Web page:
Melanoma Vaccine Raleigh NC

A vaccine for advanced melanoma has shown promise in a new study. Melanoma is the most serious type of skin cancer in Raleigh. The five year-survival rates for local and metastatic melanoma are 65 percent and 16 percent, respectively. In 2009, an estimated 69,000 people in the United States will be diagnosed with melanoma and about 8,600 will die of the disease, according to the American Cancer Society.

Roger B. Russell
(919) 785-0505
3633 Harden Road
Raleigh, NC
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Cosmetic Surgery
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Chiropractic Partners
(919) 787-8883
3700 Six Forks Rd
Raleigh, NC

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Glenn M Davis
(919) 785-1220
2304 Wesvill Court
Raleigh, NC
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Cosmetic Surgery
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Accepts Uninsured Patients: No
Emergency Care: No


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Optimal Wellness Chiro - Dr. Loan Huynh
(919) 576-1423
4008 Barrett Dr., Suite 104
Raleigh, NC

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Osborne Chiropractic Clinic
(919) 571-7311
5603 Duraleigh Rd
Raleigh, NC

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Team Chiropractic & Sports Medicine - Raleigh
(919) 788-8881
309 W. Millbrook Road, Suite 199
Raleigh, NC

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Quail Corners Animal Hospital
(919) 876-0739
1613 E Millbrook Rd
Raleigh, NC

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Johnson Chiropractic
(919) 876-2212
4412 Falls Of Neuse Rd
Raleigh, NC

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Douglas Schmidt DC
(919) 576-1675
5500 McNeely Dr # 103
Raleigh, NC

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Hidden Valley Animal Hospital
(919) 847-9396
2315 Lynn Rd
Raleigh, NC

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Melanoma Vaccine

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SATURDAY, May 30 (HealthDay News) --A vaccine for advanced melanoma has shown promise in a new study.

Melanoma is the most serious type of skin cancer. The five year-survival rates for local and metastatic melanoma are 65 percent and 16 percent, respectively. In 2009, an estimated 69,000 people in the United States will be diagnosed with melanoma and about 8,600 will die of the disease, according to the American Cancer Society.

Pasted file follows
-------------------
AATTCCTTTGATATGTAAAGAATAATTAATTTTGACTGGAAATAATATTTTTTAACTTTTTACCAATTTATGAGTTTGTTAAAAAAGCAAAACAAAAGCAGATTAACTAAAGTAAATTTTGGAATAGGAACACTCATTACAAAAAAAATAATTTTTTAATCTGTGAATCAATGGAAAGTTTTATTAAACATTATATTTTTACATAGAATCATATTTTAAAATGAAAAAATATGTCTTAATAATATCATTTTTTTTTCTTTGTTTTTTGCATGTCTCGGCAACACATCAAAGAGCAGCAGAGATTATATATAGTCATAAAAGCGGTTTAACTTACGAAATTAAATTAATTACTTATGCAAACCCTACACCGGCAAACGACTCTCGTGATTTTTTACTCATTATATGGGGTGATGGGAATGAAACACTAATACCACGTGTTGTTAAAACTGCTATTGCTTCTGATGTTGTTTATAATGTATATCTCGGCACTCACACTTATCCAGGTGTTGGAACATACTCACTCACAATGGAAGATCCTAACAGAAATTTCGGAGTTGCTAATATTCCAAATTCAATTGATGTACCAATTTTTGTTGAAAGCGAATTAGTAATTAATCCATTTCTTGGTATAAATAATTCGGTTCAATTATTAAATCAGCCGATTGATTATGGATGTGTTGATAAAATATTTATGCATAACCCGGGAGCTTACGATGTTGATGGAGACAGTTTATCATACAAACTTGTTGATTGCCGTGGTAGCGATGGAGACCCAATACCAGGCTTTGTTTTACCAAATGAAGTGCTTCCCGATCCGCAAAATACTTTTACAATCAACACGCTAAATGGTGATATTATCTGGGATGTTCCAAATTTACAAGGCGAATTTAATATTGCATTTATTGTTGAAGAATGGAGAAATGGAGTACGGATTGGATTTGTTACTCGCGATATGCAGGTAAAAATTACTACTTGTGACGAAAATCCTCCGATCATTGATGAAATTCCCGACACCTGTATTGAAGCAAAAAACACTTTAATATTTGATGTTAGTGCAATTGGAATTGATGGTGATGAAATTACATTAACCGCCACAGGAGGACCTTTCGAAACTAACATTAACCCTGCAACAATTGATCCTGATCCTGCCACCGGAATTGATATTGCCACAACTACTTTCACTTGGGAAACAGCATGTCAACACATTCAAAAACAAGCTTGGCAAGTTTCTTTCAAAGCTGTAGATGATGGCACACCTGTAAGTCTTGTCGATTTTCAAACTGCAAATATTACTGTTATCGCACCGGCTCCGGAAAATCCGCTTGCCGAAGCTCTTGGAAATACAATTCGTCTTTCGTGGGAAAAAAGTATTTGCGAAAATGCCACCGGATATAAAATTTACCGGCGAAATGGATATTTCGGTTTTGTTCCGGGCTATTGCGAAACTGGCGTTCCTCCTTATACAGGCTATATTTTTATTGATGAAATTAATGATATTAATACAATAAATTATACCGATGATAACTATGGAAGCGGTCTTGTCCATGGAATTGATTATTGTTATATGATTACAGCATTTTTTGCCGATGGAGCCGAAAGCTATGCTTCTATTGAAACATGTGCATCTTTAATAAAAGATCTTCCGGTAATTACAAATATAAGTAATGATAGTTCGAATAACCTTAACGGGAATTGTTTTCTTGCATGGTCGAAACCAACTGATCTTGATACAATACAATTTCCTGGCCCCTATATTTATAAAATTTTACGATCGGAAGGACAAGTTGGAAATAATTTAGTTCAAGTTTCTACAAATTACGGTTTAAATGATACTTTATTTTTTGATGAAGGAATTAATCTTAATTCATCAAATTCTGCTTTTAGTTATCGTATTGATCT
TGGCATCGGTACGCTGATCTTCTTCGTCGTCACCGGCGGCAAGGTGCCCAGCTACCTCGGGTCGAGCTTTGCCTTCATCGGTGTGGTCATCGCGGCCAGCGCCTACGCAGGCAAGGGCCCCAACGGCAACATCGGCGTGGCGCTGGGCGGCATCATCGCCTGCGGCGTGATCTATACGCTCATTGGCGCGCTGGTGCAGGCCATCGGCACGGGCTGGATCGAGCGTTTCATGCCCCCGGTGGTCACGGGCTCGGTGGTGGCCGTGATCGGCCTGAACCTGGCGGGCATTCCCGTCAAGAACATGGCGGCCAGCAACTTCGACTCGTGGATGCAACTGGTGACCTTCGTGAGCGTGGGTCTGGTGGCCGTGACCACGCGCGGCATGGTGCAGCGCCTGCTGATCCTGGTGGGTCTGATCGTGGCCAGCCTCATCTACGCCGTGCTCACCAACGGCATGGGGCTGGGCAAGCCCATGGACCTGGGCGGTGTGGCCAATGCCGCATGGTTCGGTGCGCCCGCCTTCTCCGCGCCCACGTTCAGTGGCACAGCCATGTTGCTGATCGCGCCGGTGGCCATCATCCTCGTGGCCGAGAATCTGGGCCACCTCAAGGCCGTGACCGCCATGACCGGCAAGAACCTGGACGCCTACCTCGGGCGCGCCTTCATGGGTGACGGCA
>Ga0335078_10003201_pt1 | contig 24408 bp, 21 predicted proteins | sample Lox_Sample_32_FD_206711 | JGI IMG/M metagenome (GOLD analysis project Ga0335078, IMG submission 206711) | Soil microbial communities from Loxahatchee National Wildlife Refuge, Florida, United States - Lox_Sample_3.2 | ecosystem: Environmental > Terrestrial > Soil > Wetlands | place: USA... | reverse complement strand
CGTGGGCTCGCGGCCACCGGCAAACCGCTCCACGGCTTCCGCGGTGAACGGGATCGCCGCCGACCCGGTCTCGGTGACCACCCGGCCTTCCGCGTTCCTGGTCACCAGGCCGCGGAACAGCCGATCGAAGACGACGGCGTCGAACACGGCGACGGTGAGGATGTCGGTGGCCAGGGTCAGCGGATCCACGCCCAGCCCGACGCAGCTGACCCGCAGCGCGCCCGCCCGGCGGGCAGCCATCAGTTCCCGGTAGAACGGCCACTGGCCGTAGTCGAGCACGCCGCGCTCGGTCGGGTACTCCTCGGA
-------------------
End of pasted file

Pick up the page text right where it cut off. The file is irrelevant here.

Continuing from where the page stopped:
The study, a phase 3 clinical trial involving 185 people, found that using the peptide vaccine in combination with the immunotherapy drug Interleukin-2 improved response rates and progression-free survival, according to University of Texas M.D. Anderson Cancer Center researchers, who said it was the first phase 3 trial to show a clinical benefit in a vaccine for melanoma.

Response rate and progression-free survival were 22.1 percent and 2.9 months, respectively, in people given the vaccine, compared with 9.7 percent and 1.6 months for those who were not vaccinated. Median overall survival was 17.6 months for the vaccine group and 12.8 months for the others.

The study, which was to be presented Saturday at the annual meeting of the American Society of Clinical Oncology in Orlando, Fla., was funded in part by Novartis, which makes Interleukin-2.

"Obviously this is a disease, in its advanced setting, in need of better therapies for our patients," study co-author Dr. Patrick Hwu, a professor and chairman of M.D. Anderson's Department of Melanoma Medical Oncology, said in a news release from the center.

"While more follow-up is needed, this study serves as a proof-of-principle for vaccines' role in melanoma and in cancer therapy overall," Hwu said. "If we can use the body's own defense system to attack tumor cells, we provide a mechanism for ridding the body of cancer without destroying healthy tissue."

The vaccine, called gp100:209-217 (200M), works by stimulating T-cells, which control immune response.

"This vaccine activates the body's cytotoxic T-cells to recognize antigens on the surface of the tumor," Hwu said. "The T-cells then secrete enzymes that poke holes in the tumor cell's membrane, causing it to disintegrate."

More information

The Skin Cancer Foundation has more about melanoma.

SOURCE: University of Texas M.D. Anderson Cancer Center, news release, May 30, 2009

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